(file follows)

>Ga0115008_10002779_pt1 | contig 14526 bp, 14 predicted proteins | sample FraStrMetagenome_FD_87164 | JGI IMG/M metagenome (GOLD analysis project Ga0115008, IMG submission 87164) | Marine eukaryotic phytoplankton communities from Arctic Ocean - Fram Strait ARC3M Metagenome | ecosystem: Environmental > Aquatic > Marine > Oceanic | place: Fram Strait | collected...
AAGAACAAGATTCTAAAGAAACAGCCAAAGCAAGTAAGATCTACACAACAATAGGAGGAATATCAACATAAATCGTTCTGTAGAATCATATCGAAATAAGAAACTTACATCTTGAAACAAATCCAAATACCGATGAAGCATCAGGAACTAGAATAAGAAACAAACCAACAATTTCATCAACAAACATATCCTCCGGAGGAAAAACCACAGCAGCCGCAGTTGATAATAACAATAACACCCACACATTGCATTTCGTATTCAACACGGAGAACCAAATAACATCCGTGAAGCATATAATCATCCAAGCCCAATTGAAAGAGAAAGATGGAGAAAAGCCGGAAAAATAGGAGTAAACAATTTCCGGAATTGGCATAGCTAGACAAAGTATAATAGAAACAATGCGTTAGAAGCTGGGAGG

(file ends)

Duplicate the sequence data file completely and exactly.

>Ga0115008_10002779_pt1 | contig 14526 bp, 14 predicted proteins | sample FraStrMetagenome_FD_87164 | JGI IMG/M metagenome (GOLD analysis project Ga0115008, IMG submission 87164) | Marine eukaryotic phytoplankton communities from Arctic Ocean - Fram Strait ARC3M Metagenome | ecosystem: Environmental > Aquatic > Marine > Oceanic | place: Fram Strait | collected...
AAGAACAAGATTCTAAAGAAACAGCCAAAGCAAGTAAGATCTACACAACAATAGGAGGAATATCAACATAAATCGTTCTGTAGAATCATATCGAAATAAGAAACTTACATCTTGAAACAAATCCAAATACCGATGAAGCATCAGGAACTAGAATAAGAAACAAACCAACAATTTCATCAACAAACATATCCTCCGGAGGAAAAACCACAGCAGCCGCAGTTGATAATAACAATAACACCCACACATTGCATTTCGTATTCAACACGGAGAACCAAATAACATCCGTGAAGCATATAATCATCCAAGCCCAATTGAAAGAGAAAGATGGAGAAAAGCCGGAAAAATAGGAGTAAACAATTTCCGGAATTGGCATAGCTAGACAAAGTATAATAGAAACAATGCGTTAGAAGCTGGGAGG